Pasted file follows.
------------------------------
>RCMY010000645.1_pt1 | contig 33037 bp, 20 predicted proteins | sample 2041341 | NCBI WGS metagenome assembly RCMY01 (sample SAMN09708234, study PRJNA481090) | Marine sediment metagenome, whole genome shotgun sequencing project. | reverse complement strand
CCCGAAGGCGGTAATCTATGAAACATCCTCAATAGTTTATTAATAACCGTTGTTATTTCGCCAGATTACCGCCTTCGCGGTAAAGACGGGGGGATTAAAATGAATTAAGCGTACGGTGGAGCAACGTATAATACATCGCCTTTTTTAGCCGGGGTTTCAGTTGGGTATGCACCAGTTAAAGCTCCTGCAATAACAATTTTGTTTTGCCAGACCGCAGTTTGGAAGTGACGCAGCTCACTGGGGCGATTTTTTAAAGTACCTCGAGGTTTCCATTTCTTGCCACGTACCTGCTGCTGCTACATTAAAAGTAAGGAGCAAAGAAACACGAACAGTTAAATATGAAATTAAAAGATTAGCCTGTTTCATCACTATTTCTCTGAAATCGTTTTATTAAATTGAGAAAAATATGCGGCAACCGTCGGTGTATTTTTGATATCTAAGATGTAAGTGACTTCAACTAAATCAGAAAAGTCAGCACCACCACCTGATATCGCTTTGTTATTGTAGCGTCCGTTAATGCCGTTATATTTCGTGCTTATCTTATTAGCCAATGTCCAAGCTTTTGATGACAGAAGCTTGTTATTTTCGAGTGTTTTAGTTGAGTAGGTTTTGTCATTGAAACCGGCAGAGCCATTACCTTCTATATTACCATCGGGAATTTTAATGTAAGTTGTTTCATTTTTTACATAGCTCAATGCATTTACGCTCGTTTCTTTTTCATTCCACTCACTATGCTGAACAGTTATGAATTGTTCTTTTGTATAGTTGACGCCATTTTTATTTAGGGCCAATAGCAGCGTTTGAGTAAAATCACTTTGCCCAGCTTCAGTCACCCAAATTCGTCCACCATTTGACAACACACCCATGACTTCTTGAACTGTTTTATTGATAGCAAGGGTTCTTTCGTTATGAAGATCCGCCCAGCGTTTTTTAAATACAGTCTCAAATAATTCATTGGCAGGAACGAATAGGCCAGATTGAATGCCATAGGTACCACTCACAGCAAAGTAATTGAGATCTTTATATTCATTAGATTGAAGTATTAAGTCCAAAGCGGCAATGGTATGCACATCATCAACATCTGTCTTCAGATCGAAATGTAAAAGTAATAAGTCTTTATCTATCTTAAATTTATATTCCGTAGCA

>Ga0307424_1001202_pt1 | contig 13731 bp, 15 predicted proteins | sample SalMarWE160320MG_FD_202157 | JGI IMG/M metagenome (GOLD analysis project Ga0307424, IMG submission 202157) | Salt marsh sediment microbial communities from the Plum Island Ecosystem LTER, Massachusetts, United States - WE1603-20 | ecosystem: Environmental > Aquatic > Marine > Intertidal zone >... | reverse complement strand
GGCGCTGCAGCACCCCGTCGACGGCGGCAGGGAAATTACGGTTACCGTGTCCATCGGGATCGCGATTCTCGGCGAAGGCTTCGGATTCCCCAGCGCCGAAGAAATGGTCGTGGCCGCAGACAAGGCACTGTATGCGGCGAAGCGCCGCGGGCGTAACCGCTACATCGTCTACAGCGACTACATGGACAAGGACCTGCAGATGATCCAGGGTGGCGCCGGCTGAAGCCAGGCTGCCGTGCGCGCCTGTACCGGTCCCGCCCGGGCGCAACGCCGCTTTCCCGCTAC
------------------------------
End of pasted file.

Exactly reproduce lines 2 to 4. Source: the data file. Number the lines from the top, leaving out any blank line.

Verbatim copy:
CCCGAAGGCGGTAATCTATGAAACATCCTCAATAGTTTATTAATAACCGTTGTTATTTCGCCAGATTACCGCCTTCGCGGTAAAGACGGGGGGATTAAAATGAATTAAGCGTACGGTGGAGCAACGTATAATACATCGCCTTTTTTAGCCGGGGTTTCAGTTGGGTATGCACCAGTTAAAGCTCCTGCAATAACAATTTTGTTTTGCCAGACCGCAGTTTGGAAGTGACGCAGCTCACTGGGGCGATTTTTTAAAGTACCTCGAGGTTTCCATTTCTTGCCACGTACCTGCTGCTGCTACATTAAAAGTAAGGAGCAAAGAAACACGAACAGTTAAATATGAAATTAAAAGATTAGCCTGTTTCATCACTATTTCTCTGAAATCGTTTTATTAAATTGAGAAAAATATGCGGCAACCGTCGGTGTATTTTTGATATCTAAGATGTAAGTGACTTCAACTAAATCAGAAAAGTCAGCACCACCACCTGATATCGCTTTGTTATTGTAGCGTCCGTTAATGCCGTTATATTTCGTGCTTATCTTATTAGCCAATGTCCAAGCTTTTGATGACAGAAGCTTGTTATTTTCGAGTGTTTTAGTTGAGTAGGTTTTGTCATTGAAACCGGCAGAGCCATTACCTTCTATATTACCATCGGGAATTTTAATGTAAGTTGTTTCATTTTTTACATAGCTCAATGCATTTACGCTCGTTTCTTTTTCATTCCACTCACTATGCTGAACAGTTATGAATTGTTCTTTTGTATAGTTGACGCCATTTTTATTTAGGGCCAATAGCAGCGTTTGAGTAAAATCACTTTGCCCAGCTTCAGTCACCCAAATTCGTCCACCATTTGACAACACACCCATGACTTCTTGAACTGTTTTATTGATAGCAAGGGTTCTTTCGTTATGAAGATCCGCCCAGCGTTTTTTAAATACAGTCTCAAATAATTCATTGGCAGGAACGAATAGGCCAGATTGAATGCCATAGGTACCACTCACAGCAAAGTAATTGAGATCTTTATATTCATTAGATTGAAGTATTAAGTCCAAAGCGGCAATGGTATGCACATCATCAACATCTGTCTTCAGATCGAAATGTAAAAGTAATAAGTCTTTATCTATCTTAAATTTATATTCCGTAGCA

>Ga0307424_1001202_pt1 | contig 13731 bp, 15 predicted proteins | sample SalMarWE160320MG_FD_202157 | JGI IMG/M metagenome (GOLD analysis project Ga0307424, IMG submission 202157) | Salt marsh sediment microbial communities from the Plum Island Ecosystem LTER, Massachusetts, United States - WE1603-20 | ecosystem: Environmental > Aquatic > Marine > Intertidal zone >... | reverse complement strand
GGCGCTGCAGCACCCCGTCGACGGCGGCAGGGAAATTACGGTTACCGTGTCCATCGGGATCGCGATTCTCGGCGAAGGCTTCGGATTCCCCAGCGCCGAAGAAATGGTCGTGGCCGCAGACAAGGCACTGTATGCGGCGAAGCGCCGCGGGCGTAACCGCTACATCGTCTACAGCGACTACATGGACAAGGACCTGCAGATGATCCAGGGTGGCGCCGGCTGAAGCCAGGCTGCCGTGCGCGCCTGTACCGGTCCCGCCCGGGCGCAACGCCGCTTTCCCGCTAC